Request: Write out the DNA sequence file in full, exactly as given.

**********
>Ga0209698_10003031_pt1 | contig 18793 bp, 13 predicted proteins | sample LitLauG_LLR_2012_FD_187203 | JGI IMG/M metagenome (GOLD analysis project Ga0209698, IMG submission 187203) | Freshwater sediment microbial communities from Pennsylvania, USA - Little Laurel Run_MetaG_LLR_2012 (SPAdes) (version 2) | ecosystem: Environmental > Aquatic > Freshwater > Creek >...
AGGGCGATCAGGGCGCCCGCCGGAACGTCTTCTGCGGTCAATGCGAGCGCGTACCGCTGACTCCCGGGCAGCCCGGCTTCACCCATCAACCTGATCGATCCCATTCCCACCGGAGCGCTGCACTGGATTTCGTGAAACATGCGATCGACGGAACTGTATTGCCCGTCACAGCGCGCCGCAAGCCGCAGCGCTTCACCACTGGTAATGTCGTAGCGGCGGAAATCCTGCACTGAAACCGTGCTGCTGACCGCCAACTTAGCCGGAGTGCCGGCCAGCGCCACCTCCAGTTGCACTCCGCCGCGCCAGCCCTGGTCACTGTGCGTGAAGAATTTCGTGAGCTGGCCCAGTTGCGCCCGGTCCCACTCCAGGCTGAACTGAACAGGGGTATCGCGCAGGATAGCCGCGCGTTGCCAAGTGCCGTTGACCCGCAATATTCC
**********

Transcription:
>Ga0209698_10003031_pt1 | contig 18793 bp, 13 predicted proteins | sample LitLauG_LLR_2012_FD_187203 | JGI IMG/M metagenome (GOLD analysis project Ga0209698, IMG submission 187203) | Freshwater sediment microbial communities from Pennsylvania, USA - Little Laurel Run_MetaG_LLR_2012 (SPAdes) (version 2) | ecosystem: Environmental > Aquatic > Freshwater > Creek >...
AGGGCGATCAGGGCGCCCGCCGGAACGTCTTCTGCGGTCAATGCGAGCGCGTACCGCTGACTCCCGGGCAGCCCGGCTTCACCCATCAACCTGATCGATCCCATTCCCACCGGAGCGCTGCACTGGATTTCGTGAAACATGCGATCGACGGAACTGTATTGCCCGTCACAGCGCGCCGCAAGCCGCAGCGCTTCACCACTGGTAATGTCGTAGCGGCGGAAATCCTGCACTGAAACCGTGCTGCTGACCGCCAACTTAGCCGGAGTGCCGGCCAGCGCCACCTCCAGTTGCACTCCGCCGCGCCAGCCCTGGTCACTGTGCGTGAAGAATTTCGTGAGCTGGCCCAGTTGCGCCCGGTCCCACTCCAGGCTGAACTGAACAGGGGTATCGCGCAGGATAGCCGCGCGTTGCCAAGTGCCGTTGACCCGCAATATTCC